Bridgend in the county borough of Bridgend is a short 22 miles away from the capital. The town derived its name from the bridge that originally crossed the Ogmore River. The Bridgend area has its roots back in prehistoric times, with several burial mounds suggesting that the area was settled well before the Romans came to the area. The Normans invaded and conquered the area in 1066 and officially established a settlement in the area. Bridgend got it's foothold in the area at this time. It grew to an important agricultural town for many and even though it is still considered a small town it is an important market town with many things to see and do.
If you are the nightlife type of person then Bridgend is for you. There are numerous public houses in the town center but only one that is labeled as an actual nightclub. Have no fear though, while only one carries the name of "nightclub" there are many pubs that double as pub and nightclub for those interested in partying hard. You don't have to worry about much when you are out and about, although Bridgend does have its share of alcohol-fuelled incidences. Just be sure to have a designated driver or buddy to help you out and you should be okay.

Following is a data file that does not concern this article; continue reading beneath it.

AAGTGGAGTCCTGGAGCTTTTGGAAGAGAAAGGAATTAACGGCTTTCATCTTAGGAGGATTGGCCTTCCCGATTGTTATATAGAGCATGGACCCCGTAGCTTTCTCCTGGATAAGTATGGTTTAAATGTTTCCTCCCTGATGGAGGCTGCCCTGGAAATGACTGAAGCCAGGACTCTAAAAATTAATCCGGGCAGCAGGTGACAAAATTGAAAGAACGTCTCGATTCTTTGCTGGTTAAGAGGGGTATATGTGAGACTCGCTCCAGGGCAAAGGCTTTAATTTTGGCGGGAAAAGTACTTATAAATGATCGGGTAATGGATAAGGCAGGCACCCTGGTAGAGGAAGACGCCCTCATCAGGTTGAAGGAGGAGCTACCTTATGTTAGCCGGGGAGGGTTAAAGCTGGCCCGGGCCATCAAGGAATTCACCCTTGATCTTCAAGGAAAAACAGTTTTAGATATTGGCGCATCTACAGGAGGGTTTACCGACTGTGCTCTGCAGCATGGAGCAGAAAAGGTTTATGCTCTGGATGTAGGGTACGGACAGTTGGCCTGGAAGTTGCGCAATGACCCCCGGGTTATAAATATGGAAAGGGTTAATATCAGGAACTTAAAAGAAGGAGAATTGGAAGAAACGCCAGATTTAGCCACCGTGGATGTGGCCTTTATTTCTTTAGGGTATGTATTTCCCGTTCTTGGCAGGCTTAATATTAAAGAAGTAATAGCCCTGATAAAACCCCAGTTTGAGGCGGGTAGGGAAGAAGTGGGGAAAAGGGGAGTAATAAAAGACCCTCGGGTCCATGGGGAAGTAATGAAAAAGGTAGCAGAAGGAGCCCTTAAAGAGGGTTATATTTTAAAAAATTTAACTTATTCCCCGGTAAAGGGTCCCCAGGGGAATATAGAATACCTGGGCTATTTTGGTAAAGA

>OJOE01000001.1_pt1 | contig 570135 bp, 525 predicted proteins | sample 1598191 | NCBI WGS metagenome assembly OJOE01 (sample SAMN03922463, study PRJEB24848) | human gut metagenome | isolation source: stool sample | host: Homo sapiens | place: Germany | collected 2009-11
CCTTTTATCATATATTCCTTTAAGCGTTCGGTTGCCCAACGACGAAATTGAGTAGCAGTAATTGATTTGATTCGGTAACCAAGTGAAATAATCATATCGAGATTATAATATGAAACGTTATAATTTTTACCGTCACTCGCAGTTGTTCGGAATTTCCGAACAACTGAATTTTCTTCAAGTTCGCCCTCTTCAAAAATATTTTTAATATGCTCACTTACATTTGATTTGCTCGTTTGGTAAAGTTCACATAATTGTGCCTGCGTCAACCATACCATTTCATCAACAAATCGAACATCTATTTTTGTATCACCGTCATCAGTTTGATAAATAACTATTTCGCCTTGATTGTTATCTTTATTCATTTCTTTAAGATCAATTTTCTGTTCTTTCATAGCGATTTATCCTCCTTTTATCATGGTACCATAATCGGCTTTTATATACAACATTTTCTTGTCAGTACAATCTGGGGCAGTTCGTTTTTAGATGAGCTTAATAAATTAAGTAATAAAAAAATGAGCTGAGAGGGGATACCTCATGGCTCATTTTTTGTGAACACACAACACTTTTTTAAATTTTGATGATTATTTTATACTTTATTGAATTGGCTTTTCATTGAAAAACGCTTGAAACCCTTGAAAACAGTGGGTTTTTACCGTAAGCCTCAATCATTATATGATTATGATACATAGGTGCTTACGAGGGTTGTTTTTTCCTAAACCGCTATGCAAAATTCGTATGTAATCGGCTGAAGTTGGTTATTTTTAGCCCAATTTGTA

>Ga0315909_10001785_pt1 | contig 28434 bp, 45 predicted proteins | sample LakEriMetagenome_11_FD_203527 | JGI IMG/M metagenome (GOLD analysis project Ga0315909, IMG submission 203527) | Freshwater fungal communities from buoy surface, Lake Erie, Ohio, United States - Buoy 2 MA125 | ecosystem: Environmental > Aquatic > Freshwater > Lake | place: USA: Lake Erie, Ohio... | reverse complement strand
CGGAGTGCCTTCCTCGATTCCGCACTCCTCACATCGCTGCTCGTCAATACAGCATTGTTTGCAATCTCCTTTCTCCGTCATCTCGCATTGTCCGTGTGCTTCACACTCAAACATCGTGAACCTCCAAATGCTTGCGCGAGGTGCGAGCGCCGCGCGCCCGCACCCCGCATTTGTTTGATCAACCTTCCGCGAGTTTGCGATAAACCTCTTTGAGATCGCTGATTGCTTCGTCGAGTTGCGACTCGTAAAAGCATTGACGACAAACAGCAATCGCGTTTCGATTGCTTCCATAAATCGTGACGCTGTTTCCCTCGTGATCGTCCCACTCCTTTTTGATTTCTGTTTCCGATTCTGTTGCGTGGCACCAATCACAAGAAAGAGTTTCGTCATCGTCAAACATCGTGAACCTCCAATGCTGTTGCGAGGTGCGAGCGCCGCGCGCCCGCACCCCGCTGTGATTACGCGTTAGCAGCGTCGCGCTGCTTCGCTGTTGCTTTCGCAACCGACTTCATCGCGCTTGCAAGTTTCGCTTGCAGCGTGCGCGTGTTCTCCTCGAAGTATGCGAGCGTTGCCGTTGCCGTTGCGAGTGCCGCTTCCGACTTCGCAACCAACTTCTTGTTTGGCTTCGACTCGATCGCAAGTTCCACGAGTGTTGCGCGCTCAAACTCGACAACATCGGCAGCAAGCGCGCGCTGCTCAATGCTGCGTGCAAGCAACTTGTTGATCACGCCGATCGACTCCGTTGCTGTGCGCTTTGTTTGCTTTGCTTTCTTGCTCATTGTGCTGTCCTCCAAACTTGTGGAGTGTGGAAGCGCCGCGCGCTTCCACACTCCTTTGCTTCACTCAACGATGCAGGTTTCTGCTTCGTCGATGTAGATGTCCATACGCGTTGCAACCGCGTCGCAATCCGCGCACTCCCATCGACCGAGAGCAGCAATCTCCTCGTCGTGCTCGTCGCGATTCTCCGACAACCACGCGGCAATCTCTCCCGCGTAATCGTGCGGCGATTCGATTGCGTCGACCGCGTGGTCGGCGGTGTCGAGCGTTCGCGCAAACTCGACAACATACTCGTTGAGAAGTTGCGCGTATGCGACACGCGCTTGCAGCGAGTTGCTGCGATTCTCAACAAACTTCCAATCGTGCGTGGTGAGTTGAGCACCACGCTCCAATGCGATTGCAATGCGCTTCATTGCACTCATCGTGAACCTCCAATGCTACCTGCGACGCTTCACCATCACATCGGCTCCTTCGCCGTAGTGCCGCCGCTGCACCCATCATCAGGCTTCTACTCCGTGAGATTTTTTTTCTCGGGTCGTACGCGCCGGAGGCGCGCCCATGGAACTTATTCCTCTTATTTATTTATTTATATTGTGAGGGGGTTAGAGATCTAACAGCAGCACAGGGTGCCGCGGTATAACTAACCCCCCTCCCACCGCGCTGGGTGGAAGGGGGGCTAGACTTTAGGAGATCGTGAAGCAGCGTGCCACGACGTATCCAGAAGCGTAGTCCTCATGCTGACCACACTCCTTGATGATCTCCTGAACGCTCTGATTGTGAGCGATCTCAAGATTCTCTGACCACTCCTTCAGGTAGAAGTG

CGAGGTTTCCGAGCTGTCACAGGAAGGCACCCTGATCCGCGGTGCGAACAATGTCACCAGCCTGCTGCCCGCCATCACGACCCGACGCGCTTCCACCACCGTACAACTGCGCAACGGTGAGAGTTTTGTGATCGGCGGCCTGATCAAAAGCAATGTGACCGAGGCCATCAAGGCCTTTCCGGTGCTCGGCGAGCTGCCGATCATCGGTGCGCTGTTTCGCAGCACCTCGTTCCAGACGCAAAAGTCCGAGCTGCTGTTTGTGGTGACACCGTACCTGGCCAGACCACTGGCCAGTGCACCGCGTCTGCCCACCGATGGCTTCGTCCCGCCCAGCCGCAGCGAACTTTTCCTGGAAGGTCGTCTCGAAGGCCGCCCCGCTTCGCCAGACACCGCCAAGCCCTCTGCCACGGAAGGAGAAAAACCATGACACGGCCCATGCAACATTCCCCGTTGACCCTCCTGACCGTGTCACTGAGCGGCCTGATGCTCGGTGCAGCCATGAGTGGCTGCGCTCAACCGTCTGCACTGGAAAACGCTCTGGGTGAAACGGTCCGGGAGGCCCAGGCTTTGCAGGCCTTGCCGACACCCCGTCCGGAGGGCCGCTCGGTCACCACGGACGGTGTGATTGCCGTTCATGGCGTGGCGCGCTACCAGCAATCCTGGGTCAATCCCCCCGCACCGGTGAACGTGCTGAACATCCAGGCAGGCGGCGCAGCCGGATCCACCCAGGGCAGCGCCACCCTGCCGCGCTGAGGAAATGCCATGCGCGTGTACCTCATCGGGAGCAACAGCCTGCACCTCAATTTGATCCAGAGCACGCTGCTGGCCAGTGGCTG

Don't forget the music scene. Bridgend is home to a variety of styles and bands that play the local centers. You can probably catch a show while you're in town.
Shopping is an important part of Bridgend. It is an important market town and has many shopping centers to enjoy. The main shopping area is the Rhiw Shopping Center because it contains the Bridgend Market. There are also many other retail areas such as Adare Street, Queen Street, Dunraven Place, Market Street, Cheapside, and Caroline Street. You can find locally owned businesses as well as the big name chain stores. It's a great place to head if you are looking to shop till you drop. You are certain to find what you are looking for.
If you are looking for something for other than just parties and shopping then you should check out the area castles. The Ogmore Castle is located near the village of Ogmor-by-Sea. This castle was constructed by William de Londres in 1116 as part of the Norman invasion. All that is left of the castle now is some ruins but it is considered a local landmark. The castle was actually in use up until the 1800s for a variety of purposes such as a prison and court of justice.
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